Probabilistic Data Structures for Go




Imagine you had access logs for a very high traffic website. How would you determine how many different IP addresses accessed your site? Or how many hits from a particular IP? Or which ones accessed it the most? Assuming IPv4 addresses, you could use a map[uint32]int to maintain the counts, but that could end up using a lot of memory. It’s certainly possible to have a map with 4 billion entries, and a real log server wouldn’t have accesses from every single valid IP address, but the problem still exists.

Luckily, there’s a class of algorithms that lets you trade memory usage for accuracy. In many cases the reduction in memory can be significant and the drop in accuracy is minimal. The go-probably library by Dustin Sallings implements a number of these basic data structures and algorithms. (It’s almost always better to process things exactly, if you have the memory though. These algorithms can be slower than exact answers for small data sets.)

I also like this package because it was one of the first I contributed to on GitHub, and my first commit-bit on somebody else’s repository.

Let’s look at how the types in this package would handle the above problems.

HyperLogLog: cardinality estimation

The algorithm we’re going to use for cardinality estimation (i.e., counting distinct items in our set) is HyperLogLog. I’m not going to explain the math (there are already good blog posts for that), only how to use the implementation in go-probably.

An abridged look at at the API shows:

func NewHyperLogLog(stdErr float64) *HyperLogLog
func (h *HyperLogLog) Add(hash uint32)
func (h *HyperLogLog) Count() uint64

First we construct an instance of a HyperLogLog estimator with NewHyperLogLog(). Then for each item, we need to pass a 32-bit hash of the value to Add(), and at the end we call Count() to get the estimate.

For this example I’m using crc32 as our hash function. It works “good enough” and has the advantage of being in the standard library. In production I might use murmur3 or xxhash, both of which are faster but are external dependencies.)

package main

import (
	"bufio"
	"fmt"
	"hash/crc32"
	"os"

	"github.com/dustin/go-probably"
)

func main() {
	hll := probably.NewHyperLogLog(0.0001)
	for scanner := bufio.NewScanner(os.Stdin); scanner.Scan(); {
		hll.Add(crc32.ChecksumIEEE(scanner.Bytes()))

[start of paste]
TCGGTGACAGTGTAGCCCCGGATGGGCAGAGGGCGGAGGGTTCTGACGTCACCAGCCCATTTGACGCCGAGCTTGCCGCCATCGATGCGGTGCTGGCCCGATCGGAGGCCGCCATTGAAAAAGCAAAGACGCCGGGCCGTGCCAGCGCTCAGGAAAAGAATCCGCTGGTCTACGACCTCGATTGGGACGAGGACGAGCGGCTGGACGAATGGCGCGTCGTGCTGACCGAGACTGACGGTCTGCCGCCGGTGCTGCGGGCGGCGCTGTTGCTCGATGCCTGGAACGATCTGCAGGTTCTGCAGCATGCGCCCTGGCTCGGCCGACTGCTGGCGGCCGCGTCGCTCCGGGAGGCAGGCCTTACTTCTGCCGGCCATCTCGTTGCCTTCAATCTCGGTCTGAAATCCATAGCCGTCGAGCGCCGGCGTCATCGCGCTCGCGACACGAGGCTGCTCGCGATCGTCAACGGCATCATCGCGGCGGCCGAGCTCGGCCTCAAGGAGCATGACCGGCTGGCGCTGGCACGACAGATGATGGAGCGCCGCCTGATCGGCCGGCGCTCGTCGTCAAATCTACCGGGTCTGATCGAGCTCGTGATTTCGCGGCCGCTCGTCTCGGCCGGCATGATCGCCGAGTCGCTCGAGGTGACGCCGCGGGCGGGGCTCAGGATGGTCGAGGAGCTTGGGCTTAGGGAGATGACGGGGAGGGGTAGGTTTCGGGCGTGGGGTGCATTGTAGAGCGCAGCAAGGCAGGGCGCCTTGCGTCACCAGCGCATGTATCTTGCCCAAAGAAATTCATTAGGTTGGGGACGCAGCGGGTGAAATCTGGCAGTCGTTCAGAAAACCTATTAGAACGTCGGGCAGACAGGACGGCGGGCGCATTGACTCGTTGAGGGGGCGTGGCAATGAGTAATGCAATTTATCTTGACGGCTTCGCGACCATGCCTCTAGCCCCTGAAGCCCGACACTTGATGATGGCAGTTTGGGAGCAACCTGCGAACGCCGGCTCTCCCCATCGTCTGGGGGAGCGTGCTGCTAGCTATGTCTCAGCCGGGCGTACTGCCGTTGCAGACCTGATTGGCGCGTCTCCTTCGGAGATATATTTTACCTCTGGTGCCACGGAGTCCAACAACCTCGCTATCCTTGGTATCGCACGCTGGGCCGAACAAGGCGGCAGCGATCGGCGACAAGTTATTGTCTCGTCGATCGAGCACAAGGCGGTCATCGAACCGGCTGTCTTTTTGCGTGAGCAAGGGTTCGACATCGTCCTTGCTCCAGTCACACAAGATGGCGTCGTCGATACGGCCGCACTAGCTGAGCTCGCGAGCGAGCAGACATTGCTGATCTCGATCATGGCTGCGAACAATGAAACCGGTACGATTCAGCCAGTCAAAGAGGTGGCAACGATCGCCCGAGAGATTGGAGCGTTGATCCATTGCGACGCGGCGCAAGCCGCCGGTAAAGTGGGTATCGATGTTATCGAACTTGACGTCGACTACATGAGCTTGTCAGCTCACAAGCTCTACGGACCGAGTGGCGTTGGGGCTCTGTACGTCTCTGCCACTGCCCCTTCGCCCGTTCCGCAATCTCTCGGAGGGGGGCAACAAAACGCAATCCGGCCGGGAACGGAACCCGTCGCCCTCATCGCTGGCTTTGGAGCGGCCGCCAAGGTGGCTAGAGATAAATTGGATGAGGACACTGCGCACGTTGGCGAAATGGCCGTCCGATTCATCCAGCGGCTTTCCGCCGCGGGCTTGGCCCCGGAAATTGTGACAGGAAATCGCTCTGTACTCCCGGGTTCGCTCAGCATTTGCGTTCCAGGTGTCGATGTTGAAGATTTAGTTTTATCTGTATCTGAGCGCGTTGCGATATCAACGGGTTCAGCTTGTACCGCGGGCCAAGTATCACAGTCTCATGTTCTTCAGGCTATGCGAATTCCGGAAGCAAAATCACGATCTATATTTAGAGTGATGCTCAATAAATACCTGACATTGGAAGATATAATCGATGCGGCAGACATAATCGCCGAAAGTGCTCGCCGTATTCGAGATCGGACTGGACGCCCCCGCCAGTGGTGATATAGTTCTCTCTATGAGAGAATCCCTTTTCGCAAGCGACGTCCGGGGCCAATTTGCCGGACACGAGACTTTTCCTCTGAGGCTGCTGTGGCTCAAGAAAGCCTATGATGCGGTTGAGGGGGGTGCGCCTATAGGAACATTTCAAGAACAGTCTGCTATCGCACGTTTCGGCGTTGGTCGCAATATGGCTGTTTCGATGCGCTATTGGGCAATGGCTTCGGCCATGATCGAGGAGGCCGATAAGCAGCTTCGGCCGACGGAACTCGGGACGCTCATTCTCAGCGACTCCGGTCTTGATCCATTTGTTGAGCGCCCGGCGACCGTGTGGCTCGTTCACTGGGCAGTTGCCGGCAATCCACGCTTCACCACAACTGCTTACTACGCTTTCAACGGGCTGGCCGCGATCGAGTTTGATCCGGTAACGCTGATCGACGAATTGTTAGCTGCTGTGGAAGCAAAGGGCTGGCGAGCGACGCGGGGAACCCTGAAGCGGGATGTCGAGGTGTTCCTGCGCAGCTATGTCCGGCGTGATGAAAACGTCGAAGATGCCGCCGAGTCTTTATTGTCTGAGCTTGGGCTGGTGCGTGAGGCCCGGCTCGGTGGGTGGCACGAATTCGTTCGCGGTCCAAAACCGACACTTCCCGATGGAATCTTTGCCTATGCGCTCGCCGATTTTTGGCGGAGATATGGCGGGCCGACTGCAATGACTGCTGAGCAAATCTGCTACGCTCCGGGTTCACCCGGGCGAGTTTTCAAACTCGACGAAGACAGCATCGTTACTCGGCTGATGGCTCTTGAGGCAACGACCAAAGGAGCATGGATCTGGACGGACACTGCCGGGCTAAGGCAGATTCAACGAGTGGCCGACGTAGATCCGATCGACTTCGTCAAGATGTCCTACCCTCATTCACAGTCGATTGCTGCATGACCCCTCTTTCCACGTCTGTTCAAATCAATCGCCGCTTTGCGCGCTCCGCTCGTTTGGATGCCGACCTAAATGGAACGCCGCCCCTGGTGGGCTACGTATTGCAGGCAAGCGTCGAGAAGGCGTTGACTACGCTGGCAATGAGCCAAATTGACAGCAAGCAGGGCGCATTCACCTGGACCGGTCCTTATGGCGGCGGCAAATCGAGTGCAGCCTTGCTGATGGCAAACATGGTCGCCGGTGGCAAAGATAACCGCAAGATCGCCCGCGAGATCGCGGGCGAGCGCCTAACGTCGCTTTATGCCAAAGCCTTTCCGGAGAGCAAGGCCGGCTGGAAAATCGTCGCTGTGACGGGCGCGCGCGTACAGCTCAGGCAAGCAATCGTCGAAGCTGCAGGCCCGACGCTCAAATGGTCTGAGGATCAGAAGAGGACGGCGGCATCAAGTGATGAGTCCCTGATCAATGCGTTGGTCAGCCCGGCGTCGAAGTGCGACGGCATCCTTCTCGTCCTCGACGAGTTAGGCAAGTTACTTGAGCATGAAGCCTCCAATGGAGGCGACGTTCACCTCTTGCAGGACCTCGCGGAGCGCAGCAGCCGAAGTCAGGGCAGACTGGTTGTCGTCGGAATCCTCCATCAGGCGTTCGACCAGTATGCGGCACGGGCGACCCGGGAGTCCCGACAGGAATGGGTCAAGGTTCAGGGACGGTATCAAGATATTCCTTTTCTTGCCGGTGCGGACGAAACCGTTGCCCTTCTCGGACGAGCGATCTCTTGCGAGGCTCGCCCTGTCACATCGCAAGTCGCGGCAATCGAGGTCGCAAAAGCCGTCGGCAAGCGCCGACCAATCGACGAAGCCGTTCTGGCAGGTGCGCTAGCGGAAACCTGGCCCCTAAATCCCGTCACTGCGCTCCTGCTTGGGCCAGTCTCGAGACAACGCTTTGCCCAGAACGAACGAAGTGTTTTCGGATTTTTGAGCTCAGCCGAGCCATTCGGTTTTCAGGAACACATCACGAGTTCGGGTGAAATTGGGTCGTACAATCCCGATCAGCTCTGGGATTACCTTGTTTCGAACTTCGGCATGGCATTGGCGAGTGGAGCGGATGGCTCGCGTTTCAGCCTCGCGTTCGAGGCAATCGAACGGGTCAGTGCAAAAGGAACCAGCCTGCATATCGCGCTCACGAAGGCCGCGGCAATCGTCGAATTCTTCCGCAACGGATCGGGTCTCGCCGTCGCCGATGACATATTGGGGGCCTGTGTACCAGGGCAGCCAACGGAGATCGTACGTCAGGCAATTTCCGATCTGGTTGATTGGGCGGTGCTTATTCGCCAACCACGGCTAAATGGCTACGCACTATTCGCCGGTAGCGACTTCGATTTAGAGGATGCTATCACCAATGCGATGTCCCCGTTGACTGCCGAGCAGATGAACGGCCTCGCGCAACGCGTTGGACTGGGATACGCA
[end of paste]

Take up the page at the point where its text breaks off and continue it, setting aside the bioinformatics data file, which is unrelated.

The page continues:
}
	fmt.Println("estimated distinct items: ", hll.Count())
}

Count-Min Sketch: approximate frequencies

The next data structure provided by go-probably is Count-Min Sketch. A CM-sketch lets you estimate how many times you’ve seen different elements in your data set. A count-min sketch is similar to a Bloom filter in that they’re both probabilistic, but a Bloom filter returns a boolean “Have I seen this”, rather than an estimated count.

A count-min sketch is useful for on-line queries, since if you knew which addresses you wanted to track you would do so as you saw them in the input.

The API exposed by the Sketch type is a bit more complex, but for most uses you can focus on the three methods which are similar to those for HyperLogLog:

func NewSketch(w, d int) *Sketch
func (s *Sketch) Increment(h string) (val uint32)
func (s Sketch) Count(h string) uint32

Unlike with HyperLogLog, we don’t need to provide a hash function; Add() uses its own hash function internally. This demo program reads an input file and then prompts the user for entries to provide estimated counts for.

package main

import (
	"bufio"
	"flag"
	"fmt"
	"os"

	"github.com/dustin/go-probably"
)

func main() {
	input := flag.String("f", "", "input file")
	flag.Parse()

	sk := probably.NewSketch(1<<20, 5)

	f, err := os.Open(*input)
        if err != nil {
            log.Fatal(err)
        }
	for scanner := bufio.NewScanner(f); scanner.Scan(); {
		sk.Increment(scanner.Text())
	}

	fmt.Print("query> ")
	for scanner := bufio.NewScanner(os.Stdin); scanner.Scan(); fmt.Print("query> ") {
		query := scanner.Text()
		fmt.Printf("esimated count for %q: %d\n", query, sk.Count(query))
	}
}

TopK queries

Because a Count-Min sketch contains estimated counts, it’s fairly straightforward to use it along with a heap to estimate the most popular elements in a stream. However, I prefer a much more magical algorithm that includes a tiny sketch as one of its sub-pieces. I’ve implemented it in dgryski/go-topk

Putting it together: Hokusai

A good example of using Count-Min sketches in a real system is the Hokusai paper, by Sergiy Matusevych, Alex Smola, Amr Ahmed. It tracks all its keys and creates aggregate sketches over time, allowing point queries when the full set of keys would be prohibitively large to store. The example given in the paper is tracking the popularity of all the different search queries provided to a search engine in a given week, and being able to plot how often a given search query occurred.

I have a basic implementation this system in dgryski/hokusai.

A number of my recent patches to go-probably came from my needs while implementing this paper.

Further Reading

The go-probably source code has links to all the papers describing the algorithms, most of which are quite readable.

The Highly Scalable blog had a good post on Probabilistic Data Structures for Web Analytics and Data Mining that gives a good overview how some of these algorithms actually work.

Google has a modification to HyperLogLog called HyperLogLog++. There’s a good analysis of the changes they’ve made at HyperLogLog++: Google’s Take On Engineering HLL. There is a Go implementation at clarkduvall/hyperloglog.

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